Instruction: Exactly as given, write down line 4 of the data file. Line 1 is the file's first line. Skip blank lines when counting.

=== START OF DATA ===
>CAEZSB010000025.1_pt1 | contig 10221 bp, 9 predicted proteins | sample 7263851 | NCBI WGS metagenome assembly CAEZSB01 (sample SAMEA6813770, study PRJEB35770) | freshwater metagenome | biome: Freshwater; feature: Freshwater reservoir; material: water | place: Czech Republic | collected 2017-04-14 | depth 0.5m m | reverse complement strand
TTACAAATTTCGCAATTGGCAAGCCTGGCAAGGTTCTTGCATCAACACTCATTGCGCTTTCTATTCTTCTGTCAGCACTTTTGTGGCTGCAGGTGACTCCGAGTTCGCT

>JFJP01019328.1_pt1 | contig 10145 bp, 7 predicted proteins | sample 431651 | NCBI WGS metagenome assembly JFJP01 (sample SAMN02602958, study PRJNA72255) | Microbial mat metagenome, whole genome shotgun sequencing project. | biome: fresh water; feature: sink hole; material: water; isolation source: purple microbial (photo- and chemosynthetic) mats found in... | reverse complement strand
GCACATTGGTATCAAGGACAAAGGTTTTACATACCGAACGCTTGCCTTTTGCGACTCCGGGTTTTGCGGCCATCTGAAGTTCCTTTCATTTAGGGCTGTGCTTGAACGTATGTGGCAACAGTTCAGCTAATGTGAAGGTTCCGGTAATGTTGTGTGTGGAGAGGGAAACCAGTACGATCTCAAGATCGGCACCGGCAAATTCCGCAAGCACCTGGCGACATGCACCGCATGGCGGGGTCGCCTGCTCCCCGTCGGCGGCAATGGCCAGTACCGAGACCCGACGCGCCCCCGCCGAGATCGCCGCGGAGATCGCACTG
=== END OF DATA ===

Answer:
GCACATTGGTATCAAGGACAAAGGTTTTACATACCGAACGCTTGCCTTTTGCGACTCCGGGTTTTGCGGCCATCTGAAGTTCCTTTCATTTAGGGCTGTGCTTGAACGTATGTGGCAACAGTTCAGCTAATGTGAAGGTTCCGGTAATGTTGTGTGTGGAGAGGGAAACCAGTACGATCTCAAGATCGGCACCGGCAAATTCCGCAAGCACCTGGCGACATGCACCGCATGGCGGGGTCGCCTGCTCCCCGTCGGCGGCAATGGCCAGTACCGAGACCCGACGCGCCCCCGCCGAGATCGCCGCGGAGATCGCACTG